The ePortfolio is typically met with a collective groan from Salt Lake Community College students, but ePortfolio coordinator Kati Lewis wants to change that.
Although every SLCC student is required to have an ePortfolio, there seems to be some animosity toward creating and using ePortfolios.
There are a variety of opinions as to why ePortfolios are unpopular: they are time-consuming and difficult, they are not applicable to their specific profession and aren’t useful, they are a waste of study time, employers may look at them as only showcasing strengths and hiding weaknesses, and more.
Why ePortfolios matter
When used effectively, Lewis believes ePortfolios can allow students to create a learning space that is not possible in any other format.
“It allows students to communicate in all of the different ways that humans communicate,” Lewis says.
Lewis argues that paper portfolios and written assignments can’t fully utilize different types of communication methods: textual, visual, spatial, oral and gestural.
“The ePortfolio provides anyone with the space to communicate in all of the ways that we communicate,” Lewis adds.
Making connections, one assignment at a time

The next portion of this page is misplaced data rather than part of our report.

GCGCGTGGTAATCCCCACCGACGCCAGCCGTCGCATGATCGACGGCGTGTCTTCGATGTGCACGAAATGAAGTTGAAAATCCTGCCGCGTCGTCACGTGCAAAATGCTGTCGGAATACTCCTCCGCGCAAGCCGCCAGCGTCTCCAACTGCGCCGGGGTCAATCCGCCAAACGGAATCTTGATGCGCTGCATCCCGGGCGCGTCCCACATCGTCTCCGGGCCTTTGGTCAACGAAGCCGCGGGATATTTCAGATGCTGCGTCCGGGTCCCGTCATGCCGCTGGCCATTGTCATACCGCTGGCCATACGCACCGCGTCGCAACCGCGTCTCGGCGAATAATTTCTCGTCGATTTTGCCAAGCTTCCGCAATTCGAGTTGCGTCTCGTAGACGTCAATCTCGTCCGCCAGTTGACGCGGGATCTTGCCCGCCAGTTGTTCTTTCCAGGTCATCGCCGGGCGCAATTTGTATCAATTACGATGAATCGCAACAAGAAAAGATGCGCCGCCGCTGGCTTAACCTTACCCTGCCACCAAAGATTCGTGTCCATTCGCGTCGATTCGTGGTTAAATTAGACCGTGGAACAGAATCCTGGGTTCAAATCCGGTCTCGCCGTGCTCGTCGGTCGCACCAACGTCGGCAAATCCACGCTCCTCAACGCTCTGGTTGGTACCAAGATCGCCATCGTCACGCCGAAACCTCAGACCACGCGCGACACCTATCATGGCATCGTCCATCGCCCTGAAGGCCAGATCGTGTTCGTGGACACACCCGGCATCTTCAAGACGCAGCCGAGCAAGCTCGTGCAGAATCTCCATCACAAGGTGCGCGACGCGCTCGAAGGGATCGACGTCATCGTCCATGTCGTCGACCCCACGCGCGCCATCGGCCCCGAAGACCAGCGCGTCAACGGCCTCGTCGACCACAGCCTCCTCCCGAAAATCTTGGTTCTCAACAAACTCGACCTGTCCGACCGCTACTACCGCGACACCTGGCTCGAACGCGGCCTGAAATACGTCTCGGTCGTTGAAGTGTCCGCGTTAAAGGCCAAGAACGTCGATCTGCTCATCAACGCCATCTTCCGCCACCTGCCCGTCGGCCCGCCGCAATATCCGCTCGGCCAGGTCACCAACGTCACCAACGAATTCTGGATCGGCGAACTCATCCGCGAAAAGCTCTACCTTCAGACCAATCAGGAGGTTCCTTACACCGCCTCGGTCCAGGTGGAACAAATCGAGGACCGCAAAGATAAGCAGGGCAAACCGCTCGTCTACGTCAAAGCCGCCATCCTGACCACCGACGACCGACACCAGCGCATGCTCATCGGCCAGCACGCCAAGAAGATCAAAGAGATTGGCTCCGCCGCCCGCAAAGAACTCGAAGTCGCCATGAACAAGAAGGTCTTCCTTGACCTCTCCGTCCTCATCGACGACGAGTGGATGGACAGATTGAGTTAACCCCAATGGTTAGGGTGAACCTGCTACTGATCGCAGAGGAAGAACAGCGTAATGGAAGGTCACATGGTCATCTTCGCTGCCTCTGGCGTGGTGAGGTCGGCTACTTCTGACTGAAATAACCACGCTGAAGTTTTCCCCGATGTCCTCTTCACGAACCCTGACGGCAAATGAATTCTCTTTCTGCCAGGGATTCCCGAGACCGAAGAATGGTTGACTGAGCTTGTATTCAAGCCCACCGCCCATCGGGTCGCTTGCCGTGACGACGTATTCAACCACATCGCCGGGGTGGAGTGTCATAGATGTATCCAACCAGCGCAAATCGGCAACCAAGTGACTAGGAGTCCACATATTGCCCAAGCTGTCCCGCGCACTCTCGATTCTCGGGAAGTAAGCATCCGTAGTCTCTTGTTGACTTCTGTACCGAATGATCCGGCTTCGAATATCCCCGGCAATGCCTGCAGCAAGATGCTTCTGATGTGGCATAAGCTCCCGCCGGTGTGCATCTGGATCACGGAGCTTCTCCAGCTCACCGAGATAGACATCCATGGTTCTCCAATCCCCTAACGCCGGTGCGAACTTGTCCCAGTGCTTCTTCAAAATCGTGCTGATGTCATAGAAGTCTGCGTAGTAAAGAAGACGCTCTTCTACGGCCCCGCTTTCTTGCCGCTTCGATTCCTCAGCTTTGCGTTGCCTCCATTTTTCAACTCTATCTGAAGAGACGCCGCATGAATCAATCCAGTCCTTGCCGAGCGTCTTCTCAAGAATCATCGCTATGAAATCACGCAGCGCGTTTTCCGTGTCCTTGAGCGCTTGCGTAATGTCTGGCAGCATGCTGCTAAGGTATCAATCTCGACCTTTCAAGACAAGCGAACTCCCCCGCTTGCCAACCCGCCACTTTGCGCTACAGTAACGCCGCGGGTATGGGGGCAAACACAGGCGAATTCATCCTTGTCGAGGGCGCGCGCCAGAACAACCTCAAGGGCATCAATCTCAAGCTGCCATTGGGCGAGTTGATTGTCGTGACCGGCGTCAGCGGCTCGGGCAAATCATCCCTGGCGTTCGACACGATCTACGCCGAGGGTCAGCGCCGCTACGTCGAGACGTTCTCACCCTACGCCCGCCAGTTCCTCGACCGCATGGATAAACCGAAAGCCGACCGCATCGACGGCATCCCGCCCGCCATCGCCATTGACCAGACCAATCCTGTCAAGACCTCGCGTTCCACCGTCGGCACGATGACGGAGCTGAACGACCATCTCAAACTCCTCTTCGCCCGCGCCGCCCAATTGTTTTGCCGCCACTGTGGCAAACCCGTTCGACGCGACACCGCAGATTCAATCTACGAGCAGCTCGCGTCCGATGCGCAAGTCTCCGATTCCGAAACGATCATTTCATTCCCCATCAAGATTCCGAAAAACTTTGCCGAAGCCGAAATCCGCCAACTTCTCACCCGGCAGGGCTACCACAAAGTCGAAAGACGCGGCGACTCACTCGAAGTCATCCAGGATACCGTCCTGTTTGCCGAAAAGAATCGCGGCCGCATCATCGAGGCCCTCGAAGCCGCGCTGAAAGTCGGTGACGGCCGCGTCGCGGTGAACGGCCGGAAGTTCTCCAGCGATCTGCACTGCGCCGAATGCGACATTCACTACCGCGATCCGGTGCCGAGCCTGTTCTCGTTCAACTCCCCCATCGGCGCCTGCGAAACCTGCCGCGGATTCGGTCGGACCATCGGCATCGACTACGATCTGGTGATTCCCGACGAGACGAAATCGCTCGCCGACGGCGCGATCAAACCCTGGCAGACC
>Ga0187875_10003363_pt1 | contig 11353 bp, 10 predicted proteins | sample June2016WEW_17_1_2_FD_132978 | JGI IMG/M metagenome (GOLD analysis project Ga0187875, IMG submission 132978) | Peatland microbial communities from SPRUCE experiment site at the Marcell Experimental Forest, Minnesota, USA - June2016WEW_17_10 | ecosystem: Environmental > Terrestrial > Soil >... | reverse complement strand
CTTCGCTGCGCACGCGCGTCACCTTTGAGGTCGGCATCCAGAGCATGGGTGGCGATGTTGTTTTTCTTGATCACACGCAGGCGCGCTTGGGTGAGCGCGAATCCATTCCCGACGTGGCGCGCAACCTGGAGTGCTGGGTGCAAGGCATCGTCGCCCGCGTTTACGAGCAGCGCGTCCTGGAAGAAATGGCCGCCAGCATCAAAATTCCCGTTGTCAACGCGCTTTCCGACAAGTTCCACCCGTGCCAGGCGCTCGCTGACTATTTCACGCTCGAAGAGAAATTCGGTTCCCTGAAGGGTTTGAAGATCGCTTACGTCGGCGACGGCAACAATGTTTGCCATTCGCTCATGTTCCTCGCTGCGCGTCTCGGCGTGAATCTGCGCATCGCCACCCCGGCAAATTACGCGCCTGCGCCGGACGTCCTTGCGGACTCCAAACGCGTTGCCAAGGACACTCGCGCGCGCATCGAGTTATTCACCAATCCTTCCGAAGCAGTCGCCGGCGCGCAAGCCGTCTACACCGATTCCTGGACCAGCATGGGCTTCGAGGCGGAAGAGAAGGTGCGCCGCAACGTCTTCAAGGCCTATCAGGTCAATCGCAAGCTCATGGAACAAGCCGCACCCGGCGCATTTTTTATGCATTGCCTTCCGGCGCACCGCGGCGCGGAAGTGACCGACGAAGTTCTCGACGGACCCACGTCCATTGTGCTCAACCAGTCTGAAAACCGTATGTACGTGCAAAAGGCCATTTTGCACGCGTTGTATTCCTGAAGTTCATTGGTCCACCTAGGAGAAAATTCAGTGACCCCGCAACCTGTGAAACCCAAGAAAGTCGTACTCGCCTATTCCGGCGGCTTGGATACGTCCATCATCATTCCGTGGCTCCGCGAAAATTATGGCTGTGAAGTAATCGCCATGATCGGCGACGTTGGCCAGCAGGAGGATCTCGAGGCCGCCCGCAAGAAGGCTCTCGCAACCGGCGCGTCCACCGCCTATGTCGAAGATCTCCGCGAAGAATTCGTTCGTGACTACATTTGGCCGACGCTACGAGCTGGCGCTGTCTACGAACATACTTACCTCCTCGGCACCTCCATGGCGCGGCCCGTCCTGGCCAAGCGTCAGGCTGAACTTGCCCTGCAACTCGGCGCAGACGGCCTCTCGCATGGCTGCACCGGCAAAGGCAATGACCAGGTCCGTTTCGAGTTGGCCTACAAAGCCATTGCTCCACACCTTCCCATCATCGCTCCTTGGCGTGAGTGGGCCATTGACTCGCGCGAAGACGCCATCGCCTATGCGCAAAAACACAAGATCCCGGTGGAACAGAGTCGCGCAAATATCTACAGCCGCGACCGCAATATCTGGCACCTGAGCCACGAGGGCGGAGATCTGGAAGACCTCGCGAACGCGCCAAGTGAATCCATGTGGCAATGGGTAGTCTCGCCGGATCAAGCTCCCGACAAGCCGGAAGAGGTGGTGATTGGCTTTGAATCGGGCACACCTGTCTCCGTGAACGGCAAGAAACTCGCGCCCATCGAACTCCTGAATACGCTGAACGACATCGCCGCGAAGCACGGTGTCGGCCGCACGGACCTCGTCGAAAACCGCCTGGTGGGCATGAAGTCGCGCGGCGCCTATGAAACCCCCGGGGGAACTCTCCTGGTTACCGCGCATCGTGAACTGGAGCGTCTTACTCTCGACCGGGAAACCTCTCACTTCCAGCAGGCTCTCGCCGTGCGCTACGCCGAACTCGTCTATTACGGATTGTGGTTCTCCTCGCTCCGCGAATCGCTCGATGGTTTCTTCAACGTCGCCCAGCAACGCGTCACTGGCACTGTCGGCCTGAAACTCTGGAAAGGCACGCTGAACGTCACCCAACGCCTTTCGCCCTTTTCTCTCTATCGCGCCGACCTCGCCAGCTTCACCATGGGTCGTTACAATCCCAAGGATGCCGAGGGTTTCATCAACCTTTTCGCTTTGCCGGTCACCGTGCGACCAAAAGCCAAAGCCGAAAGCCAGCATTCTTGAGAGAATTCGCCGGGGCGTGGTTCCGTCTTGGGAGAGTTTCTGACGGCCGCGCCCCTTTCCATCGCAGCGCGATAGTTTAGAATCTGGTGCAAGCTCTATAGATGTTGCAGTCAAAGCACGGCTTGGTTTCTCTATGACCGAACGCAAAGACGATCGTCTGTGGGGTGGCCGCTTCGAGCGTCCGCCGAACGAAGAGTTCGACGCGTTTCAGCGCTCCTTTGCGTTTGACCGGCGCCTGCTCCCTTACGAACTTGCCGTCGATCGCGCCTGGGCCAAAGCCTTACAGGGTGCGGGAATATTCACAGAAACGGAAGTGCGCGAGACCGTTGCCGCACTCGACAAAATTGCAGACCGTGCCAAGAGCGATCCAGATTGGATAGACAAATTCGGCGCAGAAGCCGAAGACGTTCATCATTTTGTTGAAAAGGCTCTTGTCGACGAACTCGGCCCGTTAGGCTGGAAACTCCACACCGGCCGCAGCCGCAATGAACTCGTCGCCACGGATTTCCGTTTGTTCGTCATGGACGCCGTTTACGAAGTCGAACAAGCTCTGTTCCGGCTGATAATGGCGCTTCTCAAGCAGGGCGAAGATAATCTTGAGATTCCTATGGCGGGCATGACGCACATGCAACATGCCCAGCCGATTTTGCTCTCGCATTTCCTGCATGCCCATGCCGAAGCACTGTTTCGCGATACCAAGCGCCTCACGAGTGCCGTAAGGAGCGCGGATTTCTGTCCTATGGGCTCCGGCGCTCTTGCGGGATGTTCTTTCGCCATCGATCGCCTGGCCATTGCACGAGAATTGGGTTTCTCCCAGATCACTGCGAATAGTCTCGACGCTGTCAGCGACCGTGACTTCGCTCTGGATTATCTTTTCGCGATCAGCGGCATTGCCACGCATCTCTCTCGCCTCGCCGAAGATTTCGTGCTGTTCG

Lewis says ePortfolios give students the capability to reflect continuously on their work throughout each semester in all classes rather than just reflecting at the end of the semester. ePortfolios allow students to literally connect their learning.
As students progress in school, they can use the digital platform to find relevant links between assignments.
“[An ePortfolio] allows students … to connect their learning, and understand … how that technology can help them make those connections in ways that they might not [have been able to],” Lewis says.
Benefits of the ePortfolio
There are many uses for a well-constructed ePortfolio that extend beyond the classroom.
With summer just around the corner many new jobs will be opening. Students with ePortfolios can use them to showcase what they are capable of in online resumes. Employers may also consider applicants who went the extra mile with their portfolio.
If students work hard and put some thought into their ePortfolios, the long-term pros can outweigh the short-term cons.